Dear Annie: At the age of 19, I was a normal girl who had just started college as a dance major with dreams of opening nights and curtain calls. But a few months into my college career, kidney failure ground my world to a halt. Sick and exhausted, I went home to be looked after by my parents and undergo dialysis treatments. Without them, I would have died. I no longer had the energy to do anything.

Luckily for me, live organ donation freed me from dialysis when my father generously volunteered to give me one of his kidneys. I resumed a mostly normal life, got back into shape, finished college and landed a job dancing with a touring show.

I'd never considered myself an athlete, but following my transplant, I heard about the National Kidney Foundation U.S. Transplant Games, taking place July 11-16 in Pittsburgh. The games are an Olympic-style athletic event for transplant recipients of all ages who compete in 13 different sports. I became determined to get into shape to show the world what transplantation makes possible.

I'll be competing for medals in track and field to showcase the lifesaving power of organ donation and encourage people to think about signing up as organ donors. Readers interested in learning more about the games or getting free organ donor cards and information can contact the National Kidney Foundation at 1-800-622-9010 or visit —Emily Biondi, Baltimore, Md.

Dear Emily: Thank you for giving our readers this excellent information. We wish you the best of luck in your upcoming competitions.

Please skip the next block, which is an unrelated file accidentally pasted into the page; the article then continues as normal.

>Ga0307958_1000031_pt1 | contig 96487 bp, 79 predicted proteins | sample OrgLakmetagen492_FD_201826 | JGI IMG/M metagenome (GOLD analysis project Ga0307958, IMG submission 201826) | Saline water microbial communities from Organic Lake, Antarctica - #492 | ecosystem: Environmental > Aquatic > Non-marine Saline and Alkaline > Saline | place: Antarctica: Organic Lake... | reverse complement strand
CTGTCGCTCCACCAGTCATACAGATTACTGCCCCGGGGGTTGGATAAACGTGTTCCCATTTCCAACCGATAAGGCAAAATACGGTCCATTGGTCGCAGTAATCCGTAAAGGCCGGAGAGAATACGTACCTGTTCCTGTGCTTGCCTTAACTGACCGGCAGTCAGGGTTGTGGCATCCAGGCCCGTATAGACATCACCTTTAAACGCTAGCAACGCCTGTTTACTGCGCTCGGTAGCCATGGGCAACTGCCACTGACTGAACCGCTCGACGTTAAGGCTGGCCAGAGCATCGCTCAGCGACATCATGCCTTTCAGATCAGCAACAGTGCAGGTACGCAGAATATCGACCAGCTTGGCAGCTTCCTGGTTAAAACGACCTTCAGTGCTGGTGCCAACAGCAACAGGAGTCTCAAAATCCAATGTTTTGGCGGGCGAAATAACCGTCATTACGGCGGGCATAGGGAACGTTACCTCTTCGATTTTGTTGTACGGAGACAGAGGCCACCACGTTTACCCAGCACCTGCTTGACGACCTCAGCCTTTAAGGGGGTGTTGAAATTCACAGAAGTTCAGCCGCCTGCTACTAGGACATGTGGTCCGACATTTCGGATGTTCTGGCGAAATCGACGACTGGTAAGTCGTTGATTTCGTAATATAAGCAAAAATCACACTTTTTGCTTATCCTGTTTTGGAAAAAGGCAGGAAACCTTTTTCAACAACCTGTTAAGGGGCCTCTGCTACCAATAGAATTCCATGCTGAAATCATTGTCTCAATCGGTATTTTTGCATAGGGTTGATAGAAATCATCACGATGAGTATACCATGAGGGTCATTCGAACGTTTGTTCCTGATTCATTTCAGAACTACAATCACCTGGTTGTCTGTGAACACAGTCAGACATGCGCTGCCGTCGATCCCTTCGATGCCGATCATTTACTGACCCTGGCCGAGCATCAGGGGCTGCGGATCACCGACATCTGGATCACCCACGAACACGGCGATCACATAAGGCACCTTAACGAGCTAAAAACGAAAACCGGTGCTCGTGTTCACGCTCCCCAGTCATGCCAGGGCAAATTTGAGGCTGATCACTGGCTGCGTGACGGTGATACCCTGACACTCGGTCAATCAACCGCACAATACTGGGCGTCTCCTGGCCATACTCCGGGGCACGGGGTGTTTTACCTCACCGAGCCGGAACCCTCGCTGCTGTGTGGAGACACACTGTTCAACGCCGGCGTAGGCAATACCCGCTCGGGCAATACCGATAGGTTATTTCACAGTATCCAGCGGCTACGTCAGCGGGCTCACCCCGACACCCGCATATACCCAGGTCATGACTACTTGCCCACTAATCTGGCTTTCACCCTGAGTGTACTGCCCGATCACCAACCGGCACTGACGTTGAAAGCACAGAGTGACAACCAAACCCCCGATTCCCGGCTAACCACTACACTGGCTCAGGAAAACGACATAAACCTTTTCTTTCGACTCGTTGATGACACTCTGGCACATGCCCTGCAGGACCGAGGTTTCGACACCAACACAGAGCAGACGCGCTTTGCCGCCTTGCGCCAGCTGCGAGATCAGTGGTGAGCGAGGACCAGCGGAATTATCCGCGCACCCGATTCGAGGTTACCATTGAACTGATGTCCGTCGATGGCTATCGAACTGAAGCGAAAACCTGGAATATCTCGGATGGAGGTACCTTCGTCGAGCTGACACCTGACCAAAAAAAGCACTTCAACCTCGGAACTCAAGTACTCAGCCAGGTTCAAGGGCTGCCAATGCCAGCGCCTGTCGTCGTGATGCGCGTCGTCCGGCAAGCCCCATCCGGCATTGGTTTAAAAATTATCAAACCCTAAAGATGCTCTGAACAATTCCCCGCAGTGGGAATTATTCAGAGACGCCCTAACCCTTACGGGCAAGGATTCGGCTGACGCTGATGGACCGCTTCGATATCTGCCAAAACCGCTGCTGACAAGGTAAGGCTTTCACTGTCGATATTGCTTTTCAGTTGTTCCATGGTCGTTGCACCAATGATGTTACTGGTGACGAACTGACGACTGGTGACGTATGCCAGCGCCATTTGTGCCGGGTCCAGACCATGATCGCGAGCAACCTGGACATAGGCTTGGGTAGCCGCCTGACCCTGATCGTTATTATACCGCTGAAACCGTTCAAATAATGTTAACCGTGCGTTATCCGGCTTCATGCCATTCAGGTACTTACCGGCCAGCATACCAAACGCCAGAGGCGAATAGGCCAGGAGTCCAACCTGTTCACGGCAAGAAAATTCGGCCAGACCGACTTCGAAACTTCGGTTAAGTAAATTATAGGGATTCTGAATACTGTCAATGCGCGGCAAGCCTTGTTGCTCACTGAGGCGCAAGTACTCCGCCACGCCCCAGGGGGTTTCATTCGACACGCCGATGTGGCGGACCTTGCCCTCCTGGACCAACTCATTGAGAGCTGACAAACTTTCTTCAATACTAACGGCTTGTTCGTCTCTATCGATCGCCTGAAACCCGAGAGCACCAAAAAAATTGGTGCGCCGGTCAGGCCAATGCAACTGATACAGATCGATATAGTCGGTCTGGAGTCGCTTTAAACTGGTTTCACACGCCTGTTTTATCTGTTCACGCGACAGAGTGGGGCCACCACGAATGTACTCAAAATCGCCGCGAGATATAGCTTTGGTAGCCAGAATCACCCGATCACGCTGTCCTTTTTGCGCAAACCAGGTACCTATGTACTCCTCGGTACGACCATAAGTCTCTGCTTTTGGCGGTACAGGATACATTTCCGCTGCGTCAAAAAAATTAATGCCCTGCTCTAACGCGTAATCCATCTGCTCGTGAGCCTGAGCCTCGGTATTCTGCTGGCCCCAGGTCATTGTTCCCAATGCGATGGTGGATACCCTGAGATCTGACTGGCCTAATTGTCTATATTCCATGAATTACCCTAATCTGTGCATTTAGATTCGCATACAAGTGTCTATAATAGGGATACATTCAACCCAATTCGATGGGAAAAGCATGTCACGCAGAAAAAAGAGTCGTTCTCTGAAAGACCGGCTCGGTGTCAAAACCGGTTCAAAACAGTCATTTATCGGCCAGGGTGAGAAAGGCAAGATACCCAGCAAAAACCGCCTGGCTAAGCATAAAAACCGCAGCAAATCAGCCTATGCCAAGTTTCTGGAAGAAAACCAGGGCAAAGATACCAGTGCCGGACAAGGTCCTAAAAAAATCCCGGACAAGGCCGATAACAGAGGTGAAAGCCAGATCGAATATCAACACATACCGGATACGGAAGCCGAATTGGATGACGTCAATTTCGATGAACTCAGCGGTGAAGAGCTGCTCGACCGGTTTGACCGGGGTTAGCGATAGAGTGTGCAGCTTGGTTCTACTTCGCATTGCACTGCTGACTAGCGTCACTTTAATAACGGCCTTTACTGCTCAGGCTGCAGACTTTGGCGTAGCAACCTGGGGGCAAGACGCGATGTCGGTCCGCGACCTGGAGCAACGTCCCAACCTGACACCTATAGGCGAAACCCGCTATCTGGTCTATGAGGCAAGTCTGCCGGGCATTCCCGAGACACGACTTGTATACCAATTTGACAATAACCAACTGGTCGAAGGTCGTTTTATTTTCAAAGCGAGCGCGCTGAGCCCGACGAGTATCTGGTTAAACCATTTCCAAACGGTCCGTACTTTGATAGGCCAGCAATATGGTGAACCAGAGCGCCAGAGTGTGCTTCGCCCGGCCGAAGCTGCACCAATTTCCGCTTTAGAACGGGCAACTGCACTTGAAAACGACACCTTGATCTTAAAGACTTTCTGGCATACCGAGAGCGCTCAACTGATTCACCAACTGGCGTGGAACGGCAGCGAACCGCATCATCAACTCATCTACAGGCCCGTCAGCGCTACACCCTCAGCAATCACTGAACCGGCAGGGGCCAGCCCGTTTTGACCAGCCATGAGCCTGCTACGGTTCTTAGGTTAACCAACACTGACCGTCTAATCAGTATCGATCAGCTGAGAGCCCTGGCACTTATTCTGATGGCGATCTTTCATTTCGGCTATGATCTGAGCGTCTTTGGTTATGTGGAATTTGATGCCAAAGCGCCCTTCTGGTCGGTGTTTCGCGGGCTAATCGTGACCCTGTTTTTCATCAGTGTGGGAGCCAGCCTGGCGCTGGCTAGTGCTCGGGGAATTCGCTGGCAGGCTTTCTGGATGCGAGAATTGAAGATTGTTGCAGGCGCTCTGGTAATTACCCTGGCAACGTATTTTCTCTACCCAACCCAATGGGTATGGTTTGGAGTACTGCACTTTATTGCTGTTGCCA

Dear Annie: I work with a bunch of great women at a medical office. One in particular, "Nina," has a lot of good qualities but is lazy and very, very sneaky. If there's a way to get around something, she's your gal.

One thing that bothers everyone is that Nina often parks in a handicapped spot. She has a license plate allowing her to park in these designated areas but only if she has her mother with her. We have told her it's not right, seeing as we are in a medical building and patients who use wheelchairs and crutches come in all the time.

Nina just shrugs her shoulders. What's the law? Is there anything we can do to get her to see the light? —Confused

Dear Confused: Most states have laws stating that a car with a handicapped license plate or placard can be parked in a handicapped space only if the disabled person is driving or a passenger. You have two ways to get Nina to stop: The first is to report the violation to Nina's superiors and let them deal with it. The other is to report her to the police and let her be fined. Of course, if you do this, she is sure to assume her co-workers turned her in, so be prepared. She is in the wrong. Don't let her make you feel guilty.

Dear Annie: I can relate to "Never (Ever) a Guy." I stand 6 foot 1, and with bright red hair, I stand out quite a bit. I've been called "Sir" many times. My job requires me to wear my hair back and my only jewelry is my earrings. I choose not to wear makeup.

I learned long ago not to let other people's comments bother me. I was picked on all through middle school, but it didn't happen as much in high school because I grew to love myself and have confidence. Yes, sometimes I wish I could look more feminine, but God makes everyone different and you have to learn to love yourself for who you are. People who pick on you will slowly stop when they know it won't get to you. Be strong. —B.O.L.

Dear B.O.L.: We truly appreciate the enormous amount of support from our readers on this subject, and we hope it's made a difference. Bless you for writing.

Annie's Mailbox is written by Kathy Mitchell and Marcy Sugar, longtime editors of the Ann Landers column. Please e-mail your questions to [email protected], or write to: Annie's Mailbox, P.O. Box 118190, Chicago, IL 60611. © Creators Syndicate Inc.